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Parents? smoking worsens urinary problems in kids
A new study has uncovered a link between secondhand tobacco smoke and bladder problems in children. The more exposure the children had, the more severe their symptoms.
Researchers from Robert Wood Johnson University Hospital and Rutgers University presented their preliminary findings at the annual meeting of the American Urological Association in Atlanta, May 19-23, 2012.
They studied 45 children aged 4 to 17 years who presented with complaints of urinary urgency, increased urinary frequency, and incontinence. Parents of children aged 4 to 10 years completed surveys on exposure to environmental tobacco smoke and incidences of bladder problems in their children. Older children aged 11 to 17 years were surveyed separately.
Participants were assigned to 4 groups according to the severity of their symptoms: very mild, mild, moderate, or severe. Twenty-one children had very mild or mild symptoms; 24 had moderate or severe symptoms. None of the children with very mild or mild symptoms had mothers who smoked or were exposed to cigarette smoke when in a car.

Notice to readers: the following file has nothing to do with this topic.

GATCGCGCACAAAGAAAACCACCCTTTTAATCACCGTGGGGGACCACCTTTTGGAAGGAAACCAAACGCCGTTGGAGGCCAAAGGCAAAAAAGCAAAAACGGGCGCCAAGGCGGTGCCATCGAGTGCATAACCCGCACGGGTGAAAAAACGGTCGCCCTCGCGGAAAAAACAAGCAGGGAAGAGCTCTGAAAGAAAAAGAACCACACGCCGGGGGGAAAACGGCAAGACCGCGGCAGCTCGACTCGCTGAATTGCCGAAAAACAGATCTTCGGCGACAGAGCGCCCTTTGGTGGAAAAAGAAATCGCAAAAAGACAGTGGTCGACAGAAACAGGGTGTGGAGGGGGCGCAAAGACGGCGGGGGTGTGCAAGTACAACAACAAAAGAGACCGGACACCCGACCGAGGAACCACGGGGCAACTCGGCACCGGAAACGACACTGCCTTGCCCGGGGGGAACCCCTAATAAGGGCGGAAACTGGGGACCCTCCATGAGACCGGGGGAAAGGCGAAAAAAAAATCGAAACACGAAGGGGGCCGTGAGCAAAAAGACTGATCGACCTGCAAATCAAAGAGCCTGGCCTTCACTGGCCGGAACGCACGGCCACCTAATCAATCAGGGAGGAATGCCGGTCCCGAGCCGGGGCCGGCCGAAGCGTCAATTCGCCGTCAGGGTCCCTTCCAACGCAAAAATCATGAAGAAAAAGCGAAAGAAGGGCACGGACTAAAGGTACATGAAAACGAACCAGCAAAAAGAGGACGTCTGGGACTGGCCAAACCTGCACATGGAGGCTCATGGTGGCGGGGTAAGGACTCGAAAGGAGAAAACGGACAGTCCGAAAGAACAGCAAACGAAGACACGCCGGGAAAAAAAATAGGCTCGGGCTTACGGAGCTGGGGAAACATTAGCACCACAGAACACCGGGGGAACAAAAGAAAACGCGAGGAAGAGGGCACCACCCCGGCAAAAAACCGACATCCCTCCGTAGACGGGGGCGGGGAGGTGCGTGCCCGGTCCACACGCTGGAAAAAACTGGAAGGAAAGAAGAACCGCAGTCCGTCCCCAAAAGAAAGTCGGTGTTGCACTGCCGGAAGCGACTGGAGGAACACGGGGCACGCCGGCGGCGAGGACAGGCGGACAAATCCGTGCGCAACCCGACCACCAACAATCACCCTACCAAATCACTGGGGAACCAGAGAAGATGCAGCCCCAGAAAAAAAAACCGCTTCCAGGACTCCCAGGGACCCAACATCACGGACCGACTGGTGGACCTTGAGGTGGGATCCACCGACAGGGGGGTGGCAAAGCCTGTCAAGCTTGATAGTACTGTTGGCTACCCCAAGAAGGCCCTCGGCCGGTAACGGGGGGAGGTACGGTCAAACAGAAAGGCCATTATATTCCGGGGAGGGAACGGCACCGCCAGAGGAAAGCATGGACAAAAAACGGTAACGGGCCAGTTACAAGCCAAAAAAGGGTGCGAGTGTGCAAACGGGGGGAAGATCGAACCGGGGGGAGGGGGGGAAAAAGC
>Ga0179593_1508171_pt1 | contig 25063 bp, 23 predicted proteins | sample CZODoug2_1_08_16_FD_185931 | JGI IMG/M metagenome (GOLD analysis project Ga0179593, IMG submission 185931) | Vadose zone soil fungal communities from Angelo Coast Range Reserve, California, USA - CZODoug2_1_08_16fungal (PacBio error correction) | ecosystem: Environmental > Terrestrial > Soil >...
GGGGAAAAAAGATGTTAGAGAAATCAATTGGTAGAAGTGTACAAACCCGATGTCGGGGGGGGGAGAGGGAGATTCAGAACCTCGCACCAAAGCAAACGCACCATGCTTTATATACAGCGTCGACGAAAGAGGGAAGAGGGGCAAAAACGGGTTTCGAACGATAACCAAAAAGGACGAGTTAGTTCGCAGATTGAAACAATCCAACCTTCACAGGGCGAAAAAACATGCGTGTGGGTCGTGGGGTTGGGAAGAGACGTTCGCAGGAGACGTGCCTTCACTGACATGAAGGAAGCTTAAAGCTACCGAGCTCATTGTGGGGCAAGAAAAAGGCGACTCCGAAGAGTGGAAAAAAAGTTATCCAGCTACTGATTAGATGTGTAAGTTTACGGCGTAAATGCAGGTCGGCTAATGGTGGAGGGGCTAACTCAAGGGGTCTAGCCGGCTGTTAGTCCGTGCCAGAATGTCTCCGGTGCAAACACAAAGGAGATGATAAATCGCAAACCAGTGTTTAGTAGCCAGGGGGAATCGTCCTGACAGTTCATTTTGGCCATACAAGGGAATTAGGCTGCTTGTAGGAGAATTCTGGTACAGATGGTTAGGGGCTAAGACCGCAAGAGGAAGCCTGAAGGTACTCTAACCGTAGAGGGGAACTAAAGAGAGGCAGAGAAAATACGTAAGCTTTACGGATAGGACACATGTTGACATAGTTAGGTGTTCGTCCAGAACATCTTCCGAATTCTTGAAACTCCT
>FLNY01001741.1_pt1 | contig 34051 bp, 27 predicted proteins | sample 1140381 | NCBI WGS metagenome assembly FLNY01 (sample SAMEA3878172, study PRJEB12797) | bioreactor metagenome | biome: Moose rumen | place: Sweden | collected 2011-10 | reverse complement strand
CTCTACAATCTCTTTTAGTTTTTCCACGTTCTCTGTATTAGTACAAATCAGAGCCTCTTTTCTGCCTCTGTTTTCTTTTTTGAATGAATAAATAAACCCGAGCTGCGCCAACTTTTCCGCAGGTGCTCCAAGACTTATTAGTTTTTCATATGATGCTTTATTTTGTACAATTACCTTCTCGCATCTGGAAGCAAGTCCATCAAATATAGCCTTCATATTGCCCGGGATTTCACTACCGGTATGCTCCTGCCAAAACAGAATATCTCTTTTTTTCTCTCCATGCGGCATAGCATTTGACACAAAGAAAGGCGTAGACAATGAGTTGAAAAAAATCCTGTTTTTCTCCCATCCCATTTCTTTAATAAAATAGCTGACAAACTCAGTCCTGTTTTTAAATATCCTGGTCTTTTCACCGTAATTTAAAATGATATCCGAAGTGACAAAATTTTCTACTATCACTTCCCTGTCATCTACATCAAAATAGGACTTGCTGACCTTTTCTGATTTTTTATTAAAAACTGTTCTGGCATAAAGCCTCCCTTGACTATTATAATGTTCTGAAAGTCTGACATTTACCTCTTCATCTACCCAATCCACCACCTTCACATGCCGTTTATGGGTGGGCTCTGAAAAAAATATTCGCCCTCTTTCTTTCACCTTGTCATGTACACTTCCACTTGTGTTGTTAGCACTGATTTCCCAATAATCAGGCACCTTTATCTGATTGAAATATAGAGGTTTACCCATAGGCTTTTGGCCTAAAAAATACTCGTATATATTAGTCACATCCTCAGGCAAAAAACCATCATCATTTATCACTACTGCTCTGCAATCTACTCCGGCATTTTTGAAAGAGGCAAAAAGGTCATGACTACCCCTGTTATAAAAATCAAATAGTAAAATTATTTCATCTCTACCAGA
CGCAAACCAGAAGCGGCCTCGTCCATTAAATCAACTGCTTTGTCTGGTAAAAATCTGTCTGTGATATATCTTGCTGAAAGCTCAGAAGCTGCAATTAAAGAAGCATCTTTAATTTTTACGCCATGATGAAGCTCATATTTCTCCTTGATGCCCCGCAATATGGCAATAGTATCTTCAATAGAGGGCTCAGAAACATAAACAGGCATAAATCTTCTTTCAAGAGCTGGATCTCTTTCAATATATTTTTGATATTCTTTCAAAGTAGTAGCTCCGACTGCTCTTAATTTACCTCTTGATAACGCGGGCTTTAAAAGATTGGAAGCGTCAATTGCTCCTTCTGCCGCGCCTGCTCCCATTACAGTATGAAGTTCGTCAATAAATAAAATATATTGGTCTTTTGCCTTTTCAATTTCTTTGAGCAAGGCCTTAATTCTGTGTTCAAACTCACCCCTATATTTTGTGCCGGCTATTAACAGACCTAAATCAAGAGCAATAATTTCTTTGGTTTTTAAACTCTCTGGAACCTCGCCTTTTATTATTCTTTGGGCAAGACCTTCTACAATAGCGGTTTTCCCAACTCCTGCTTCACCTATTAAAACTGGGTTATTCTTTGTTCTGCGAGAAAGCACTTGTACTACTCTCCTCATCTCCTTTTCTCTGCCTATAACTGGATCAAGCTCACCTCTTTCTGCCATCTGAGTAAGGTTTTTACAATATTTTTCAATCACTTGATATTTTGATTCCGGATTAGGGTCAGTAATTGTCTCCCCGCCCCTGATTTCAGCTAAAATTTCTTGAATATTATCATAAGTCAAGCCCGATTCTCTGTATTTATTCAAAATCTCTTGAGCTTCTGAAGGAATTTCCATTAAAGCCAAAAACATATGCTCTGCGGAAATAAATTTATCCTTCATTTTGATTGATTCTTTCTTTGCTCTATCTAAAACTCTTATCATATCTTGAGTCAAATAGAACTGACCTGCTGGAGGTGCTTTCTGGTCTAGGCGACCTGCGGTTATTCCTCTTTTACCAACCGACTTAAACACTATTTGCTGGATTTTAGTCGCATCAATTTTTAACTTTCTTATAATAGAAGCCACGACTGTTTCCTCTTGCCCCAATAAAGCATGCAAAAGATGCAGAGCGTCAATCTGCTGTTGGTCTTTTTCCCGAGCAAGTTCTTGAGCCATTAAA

Of those children with moderate or severe bladder irritation, 23% had mothers who smoked, and 50% were regularly exposed to cigarette smoke while in a car. Children aged 4 to 10 years were at greater risk of urinary problems from exposure to tobacco smoke.
Researchers say that their study did not prove cause and effect of secondhand smoke and bladder irritation in children, but in light of the known negative effects of smoking, clinicians should encourage parents who smoke to quit for the benefit of their children’s health.
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